The tartrate allylboronates have been shown to serve as highly useful chiral acetate enolate equivalents in the reactions with a-chiral aldehydes. The diastereoselectivities obtained are good to excellent, depending on whether the reaction is a matched or mismatched case (eqs 7 and 8).3 These reagents have been applied to several complex problems in natural product synthesis.8,9 As shown in eq 8, the diastereoselection is significantly improved by using the rigid tartramide reagent (3).5

The tartrate-derived allylboronate reagents in the best cases compare favorably with other allylboration reagents in their reactions with both achiral and chiral aldehydes (e.g. B-Allyldiisopinocampheylborane; b-allyl-2-(trimethylsilyl)borolane; 2,5-dimethyl-b-allylborolane; 1,2-diamino-1,2-diphenylethane modified allylboranes). The advantage of the tartrate-modified allylboronate reagent rests with its ease of preparation and its capability of prolonged storage without noticeable deterioration.

Related Allylboronate Reagents.

A stereoselective synthesis of anti 1,2-diols has been achieved by using a DIPT-modified (E)-g-[(cyclohexyloxy)dimethylsilyl]allylboronate reagent.10 This reagent is best applied in double asymmetric reactions with chiral aldehydes such as D-glyceraldehyde acetonide (eq 9).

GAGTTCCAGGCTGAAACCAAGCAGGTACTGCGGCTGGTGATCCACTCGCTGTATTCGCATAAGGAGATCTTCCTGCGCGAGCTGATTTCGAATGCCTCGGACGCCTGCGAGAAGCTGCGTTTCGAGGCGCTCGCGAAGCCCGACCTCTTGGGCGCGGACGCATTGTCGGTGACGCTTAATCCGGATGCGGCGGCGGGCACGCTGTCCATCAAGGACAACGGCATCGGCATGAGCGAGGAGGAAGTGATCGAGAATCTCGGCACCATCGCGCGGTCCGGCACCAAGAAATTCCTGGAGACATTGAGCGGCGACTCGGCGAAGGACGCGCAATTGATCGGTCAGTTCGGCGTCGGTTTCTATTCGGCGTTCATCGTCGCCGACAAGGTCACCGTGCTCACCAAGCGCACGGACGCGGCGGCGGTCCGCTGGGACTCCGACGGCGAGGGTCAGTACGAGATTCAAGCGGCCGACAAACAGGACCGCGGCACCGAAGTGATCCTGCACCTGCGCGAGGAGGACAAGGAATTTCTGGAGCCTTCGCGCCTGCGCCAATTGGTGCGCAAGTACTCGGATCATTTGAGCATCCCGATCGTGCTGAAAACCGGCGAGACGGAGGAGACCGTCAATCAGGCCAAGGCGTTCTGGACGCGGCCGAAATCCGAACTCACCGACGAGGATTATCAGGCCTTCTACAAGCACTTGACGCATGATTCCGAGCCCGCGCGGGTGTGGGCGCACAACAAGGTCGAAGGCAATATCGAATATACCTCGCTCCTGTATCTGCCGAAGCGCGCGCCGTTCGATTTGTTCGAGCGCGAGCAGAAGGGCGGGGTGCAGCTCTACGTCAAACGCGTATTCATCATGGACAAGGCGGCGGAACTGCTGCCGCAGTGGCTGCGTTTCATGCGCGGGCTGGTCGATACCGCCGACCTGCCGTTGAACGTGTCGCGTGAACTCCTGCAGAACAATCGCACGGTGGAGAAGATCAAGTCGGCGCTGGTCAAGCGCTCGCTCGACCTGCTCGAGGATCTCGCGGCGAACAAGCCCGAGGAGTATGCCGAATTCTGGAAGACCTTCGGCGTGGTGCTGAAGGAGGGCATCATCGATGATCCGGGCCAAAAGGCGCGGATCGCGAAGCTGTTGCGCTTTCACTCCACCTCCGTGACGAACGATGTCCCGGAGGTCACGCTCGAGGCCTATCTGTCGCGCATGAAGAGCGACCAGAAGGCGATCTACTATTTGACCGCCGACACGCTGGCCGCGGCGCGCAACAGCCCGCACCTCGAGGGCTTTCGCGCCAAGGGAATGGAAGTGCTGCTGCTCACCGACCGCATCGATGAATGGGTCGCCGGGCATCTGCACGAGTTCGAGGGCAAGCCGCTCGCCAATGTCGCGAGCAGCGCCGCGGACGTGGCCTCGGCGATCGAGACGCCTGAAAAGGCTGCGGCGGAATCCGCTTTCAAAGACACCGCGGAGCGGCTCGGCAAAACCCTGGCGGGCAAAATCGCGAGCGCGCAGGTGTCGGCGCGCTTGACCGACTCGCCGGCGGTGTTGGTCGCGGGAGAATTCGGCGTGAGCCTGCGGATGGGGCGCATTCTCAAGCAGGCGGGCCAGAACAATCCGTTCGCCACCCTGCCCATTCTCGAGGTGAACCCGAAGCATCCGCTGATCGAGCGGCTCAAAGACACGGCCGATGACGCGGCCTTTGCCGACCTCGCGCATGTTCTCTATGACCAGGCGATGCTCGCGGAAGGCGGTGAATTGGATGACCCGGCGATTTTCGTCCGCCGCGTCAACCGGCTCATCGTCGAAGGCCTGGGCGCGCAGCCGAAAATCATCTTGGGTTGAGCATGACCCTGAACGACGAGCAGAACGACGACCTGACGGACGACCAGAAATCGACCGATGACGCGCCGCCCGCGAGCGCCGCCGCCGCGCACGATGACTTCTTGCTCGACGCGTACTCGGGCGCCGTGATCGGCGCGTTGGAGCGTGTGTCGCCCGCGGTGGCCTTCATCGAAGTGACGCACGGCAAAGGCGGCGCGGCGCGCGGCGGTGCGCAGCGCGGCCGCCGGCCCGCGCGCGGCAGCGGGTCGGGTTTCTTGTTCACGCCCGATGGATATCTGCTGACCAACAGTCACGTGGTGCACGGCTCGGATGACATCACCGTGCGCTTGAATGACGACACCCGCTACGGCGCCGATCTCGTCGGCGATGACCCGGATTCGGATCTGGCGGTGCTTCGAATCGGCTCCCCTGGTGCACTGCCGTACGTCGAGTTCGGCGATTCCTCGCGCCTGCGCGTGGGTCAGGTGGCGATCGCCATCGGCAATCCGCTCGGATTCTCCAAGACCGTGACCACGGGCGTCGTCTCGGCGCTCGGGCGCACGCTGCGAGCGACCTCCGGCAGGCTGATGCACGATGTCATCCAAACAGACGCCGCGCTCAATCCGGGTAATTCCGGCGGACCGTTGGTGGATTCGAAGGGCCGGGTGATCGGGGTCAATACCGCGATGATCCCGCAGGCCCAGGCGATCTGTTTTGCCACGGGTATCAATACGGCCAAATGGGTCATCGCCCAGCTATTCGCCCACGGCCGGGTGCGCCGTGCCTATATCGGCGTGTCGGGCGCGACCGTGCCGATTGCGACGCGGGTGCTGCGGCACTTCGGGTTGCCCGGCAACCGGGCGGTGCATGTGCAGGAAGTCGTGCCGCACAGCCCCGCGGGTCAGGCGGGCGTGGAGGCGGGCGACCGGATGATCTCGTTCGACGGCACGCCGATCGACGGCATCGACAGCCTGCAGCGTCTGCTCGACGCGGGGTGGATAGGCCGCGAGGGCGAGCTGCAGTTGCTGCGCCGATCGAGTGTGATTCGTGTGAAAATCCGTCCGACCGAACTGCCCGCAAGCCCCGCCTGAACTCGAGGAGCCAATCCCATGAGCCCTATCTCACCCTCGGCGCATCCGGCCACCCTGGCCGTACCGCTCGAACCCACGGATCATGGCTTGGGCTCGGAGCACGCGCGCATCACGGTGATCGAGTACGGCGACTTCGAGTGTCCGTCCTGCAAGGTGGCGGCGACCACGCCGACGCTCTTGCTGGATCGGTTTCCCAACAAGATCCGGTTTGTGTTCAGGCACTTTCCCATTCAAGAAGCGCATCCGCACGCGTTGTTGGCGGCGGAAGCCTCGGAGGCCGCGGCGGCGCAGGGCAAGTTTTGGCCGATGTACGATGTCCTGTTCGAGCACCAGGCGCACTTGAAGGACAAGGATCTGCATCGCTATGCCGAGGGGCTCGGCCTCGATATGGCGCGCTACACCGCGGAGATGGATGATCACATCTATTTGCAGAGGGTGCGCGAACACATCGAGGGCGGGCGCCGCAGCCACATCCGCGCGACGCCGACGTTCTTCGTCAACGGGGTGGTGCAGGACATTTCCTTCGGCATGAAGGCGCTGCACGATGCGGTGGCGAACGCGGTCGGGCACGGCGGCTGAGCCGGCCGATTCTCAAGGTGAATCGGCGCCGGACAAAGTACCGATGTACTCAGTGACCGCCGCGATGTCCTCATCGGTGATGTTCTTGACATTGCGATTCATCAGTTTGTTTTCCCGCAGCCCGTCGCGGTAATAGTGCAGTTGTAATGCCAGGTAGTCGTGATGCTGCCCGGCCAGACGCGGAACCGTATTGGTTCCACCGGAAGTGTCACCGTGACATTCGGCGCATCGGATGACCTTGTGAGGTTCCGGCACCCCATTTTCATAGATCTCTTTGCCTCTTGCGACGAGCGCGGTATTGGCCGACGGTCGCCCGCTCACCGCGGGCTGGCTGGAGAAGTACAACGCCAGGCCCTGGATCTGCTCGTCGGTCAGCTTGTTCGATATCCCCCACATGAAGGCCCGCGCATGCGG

A chiral allylic alcohol b-carbanion equivalent has also been developed which utilizes a DIPT-modified (E)-g-(dimethylphenylsilyl)allylboronate reagent.10 This method involves treating the product homoallylic alcohol with Dimethyldioxirane and subjecting the derived epoxide to an acid-catalyzed Peterson elimination. This sequence has been applied in the synthesis of the trioxadecalin ring system of the mycalamides (eq 10).11

Highly stereoselective introduction of a b,b-dimethylhomoallylic alcohol subunit was also accomplished in this synthesis by using a DIPT-modified prenylboronate (eq 11).11

All the reagents discussed above are readily prepared using techniques described for the preparation of the tartrate-modified crotylboronates, and can be handled in a similar manner.

Related Reagents.

B-Allyldiisopinocampheylborane; (E)-1-(N,N-Diisopropylcarbamoyloxy)crotyllithium.


1. Roush, W. R. COS 1991, 2, 1.
2. (a) Roush, W. R.; Walts, A. E.; Hoong, L. K. JACS 1985, 107, 8186. (b) Roush, W. R; Banfi, L.; Park, J. C.; Hoong, L. K. TL 1989, 30, 6457. (c) Roush, W. R.; Hoong, L. K.; Palmer, M. A. J.; Park, J. C. JOC 1990, 55, 4109.
3. Roush, W. R.; Hoong, L. K.; Palmer, M. A. J.; Straub, J. A.; Palkowitz, A. D. JOC 1990, 55, 4117.
4. Roush, W. R.; Banfi, L. JACS 1988, 110, 3979.
5. Roush, W. R.; Grover, P. T. Unpublished results.
6. Roush, W. R.; Park, J. C. JOC 1990, 55, 1143.
7. Roush, W. R.; Park, J. C. TL 1990, 31, 4707.
8. (a) Roush, W. R.; Kageyama, M. TL 1985, 26, 4327. (b) Roush, W. R.; Palkowitz, A. D.; Ando, K. JACS 1990, 112, 6348. (c) Goulet, M. T.; Boger, J. TL 1990, 31, 4845.
9. (a) Roush, W. R.; Straub, J. A.; VanNieuwenhze, M. S. JOC 1991, 56, 1636. (b) Roush, W. R.; Lin, X.; Straub, J. A. JOC 1991, 56, 1649.
10. Roush, W. R.; Grover, P. T. T 1992, 48, 1981.
11. Roush, W. R.; Marron, T. G. TL 1993, 34, 5421.

David J. Madar

Indiana University, Bloomington, IN, USA